This question has baffled me for some time now, and I'm aware it's quite simple - but is spare capacity good or bad for an economy/nation/firm?

    Spare capacity could mean a business is able to match a change in quantity demanded, but also means that they aren't as productively efficient as they could be.

    In fact there are many effects of spare capacity, I am ultimately wondering if the benefits of having spare capacity outweigh the costs.

    Furthermore, does "operating with spare capacity" mean using the remaining spare capacity or operating at a level that leaves some spare capacity?

    Cheers.
    Operating with spare capacity means operating at a level that leaves some spare capacity.

    Key thing to this question is separate out the supply and demand side. Spare capacity is talking about supply: there is the capacity to adjust upwards to higher demand than current demand. Generally this is a good thing, although if there's a problem of below-normal demand in the economy then you might want to address that.

    It's not about productive efficiency. What you are thinking about is a firm producing at a level below its pareto optimal efficient use of its inputs, which is an issue of supply. Spare capacity is an issue of demand - the firm can supply more if demand rises but at the moment it's got spare capacity because the demand isn't there.

    Spare capacity is important in things like energy markets. Demand is variable at different times of the day and year. So we need our energy producers to have some spare capacity in the system ie be able to produce some more if demand goes up. When we reach a level where that spare capacity is eaten away then we have an energy shortage - people will want energy and the firms won't be able to produce enough. In a free market price will rise and this would effectively ration a scarce resource like energy to those that can afford it and the rest will live in the cold and dark. So effectively rising prices will deal with a situation where we have excess of demand relative to supply, the higher prices drive demand back down.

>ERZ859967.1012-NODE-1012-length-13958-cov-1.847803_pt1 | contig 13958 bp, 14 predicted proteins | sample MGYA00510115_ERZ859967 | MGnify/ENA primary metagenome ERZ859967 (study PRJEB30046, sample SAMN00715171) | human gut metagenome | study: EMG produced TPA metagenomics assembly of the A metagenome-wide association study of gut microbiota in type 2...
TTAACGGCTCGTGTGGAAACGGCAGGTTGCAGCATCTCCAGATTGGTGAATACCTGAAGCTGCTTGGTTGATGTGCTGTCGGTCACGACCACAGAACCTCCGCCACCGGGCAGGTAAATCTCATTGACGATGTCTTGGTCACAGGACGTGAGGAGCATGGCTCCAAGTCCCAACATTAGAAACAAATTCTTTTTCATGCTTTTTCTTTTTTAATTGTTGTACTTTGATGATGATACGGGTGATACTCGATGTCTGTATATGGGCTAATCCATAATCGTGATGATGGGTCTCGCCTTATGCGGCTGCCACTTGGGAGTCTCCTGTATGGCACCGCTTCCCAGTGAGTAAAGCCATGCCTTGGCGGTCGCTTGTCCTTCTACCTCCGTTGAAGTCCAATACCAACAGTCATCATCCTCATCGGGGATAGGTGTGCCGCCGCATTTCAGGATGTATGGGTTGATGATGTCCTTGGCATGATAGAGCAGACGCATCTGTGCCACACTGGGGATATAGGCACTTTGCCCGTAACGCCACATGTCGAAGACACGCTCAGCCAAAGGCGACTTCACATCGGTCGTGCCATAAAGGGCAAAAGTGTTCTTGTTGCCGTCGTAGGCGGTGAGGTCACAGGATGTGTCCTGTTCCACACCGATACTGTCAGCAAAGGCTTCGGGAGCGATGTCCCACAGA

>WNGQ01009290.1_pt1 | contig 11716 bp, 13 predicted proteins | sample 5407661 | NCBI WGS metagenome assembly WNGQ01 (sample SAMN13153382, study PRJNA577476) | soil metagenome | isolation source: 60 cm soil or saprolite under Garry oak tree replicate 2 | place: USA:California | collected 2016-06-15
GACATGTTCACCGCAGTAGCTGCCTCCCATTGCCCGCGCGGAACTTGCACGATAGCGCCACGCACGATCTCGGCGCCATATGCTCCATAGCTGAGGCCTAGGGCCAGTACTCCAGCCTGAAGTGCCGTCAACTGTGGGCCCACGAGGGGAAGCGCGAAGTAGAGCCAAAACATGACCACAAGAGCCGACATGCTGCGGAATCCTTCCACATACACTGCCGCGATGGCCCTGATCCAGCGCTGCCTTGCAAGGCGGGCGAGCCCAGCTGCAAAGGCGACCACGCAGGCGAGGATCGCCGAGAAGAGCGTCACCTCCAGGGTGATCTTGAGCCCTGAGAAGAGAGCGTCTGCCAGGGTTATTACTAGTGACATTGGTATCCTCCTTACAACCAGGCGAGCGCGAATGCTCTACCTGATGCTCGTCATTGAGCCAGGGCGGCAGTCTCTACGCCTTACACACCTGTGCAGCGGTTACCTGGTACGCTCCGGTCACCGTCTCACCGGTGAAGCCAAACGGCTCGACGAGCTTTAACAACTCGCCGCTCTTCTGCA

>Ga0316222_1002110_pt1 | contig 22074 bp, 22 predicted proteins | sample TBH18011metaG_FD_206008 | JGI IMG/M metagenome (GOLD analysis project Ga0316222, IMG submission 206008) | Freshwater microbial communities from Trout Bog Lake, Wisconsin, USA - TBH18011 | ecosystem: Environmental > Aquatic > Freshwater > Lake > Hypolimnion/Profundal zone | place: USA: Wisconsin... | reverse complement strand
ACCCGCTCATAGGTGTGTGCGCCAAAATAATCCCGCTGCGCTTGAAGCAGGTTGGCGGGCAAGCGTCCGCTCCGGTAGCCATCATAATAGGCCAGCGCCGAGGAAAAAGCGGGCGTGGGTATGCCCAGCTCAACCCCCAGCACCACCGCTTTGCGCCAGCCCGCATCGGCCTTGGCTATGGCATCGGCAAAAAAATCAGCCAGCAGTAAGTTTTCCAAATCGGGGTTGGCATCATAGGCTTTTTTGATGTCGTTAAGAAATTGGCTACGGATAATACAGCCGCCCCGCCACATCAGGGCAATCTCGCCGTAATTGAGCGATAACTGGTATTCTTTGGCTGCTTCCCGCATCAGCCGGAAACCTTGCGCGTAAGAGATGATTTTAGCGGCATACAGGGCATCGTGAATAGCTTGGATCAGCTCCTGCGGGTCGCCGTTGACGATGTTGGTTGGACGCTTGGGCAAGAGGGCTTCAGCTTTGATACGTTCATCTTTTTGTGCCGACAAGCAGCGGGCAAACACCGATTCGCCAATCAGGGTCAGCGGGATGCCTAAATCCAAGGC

This is why at a macro level, spare capacity in the economy is important in terms of inflation. If the economy has spare capacity then it can sustain an increase in demand without inflationary pressures. If it doesn't have spare capacity and demand increases, you are going to get rising inflation.
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    As above.

    Supply and demand work in most markets. A lot of it comes down to bargaining power. If there is excess labor lying around, wages will stay low. If there is excess factory space, prices for goods will stay low. Excess housing inventory, rents will stay low. Etc.

    That is the strategic side. Just looking at one player and not considering prices on product, you might want to weigh the benefits of flexibility of being able to raise production on one side vs. the cost of keeping that extra capital around on the other. Sort of like the newsboy problem. Too many extra copies on the stand, you eat up profit. Too few, you miss sales on a busy day.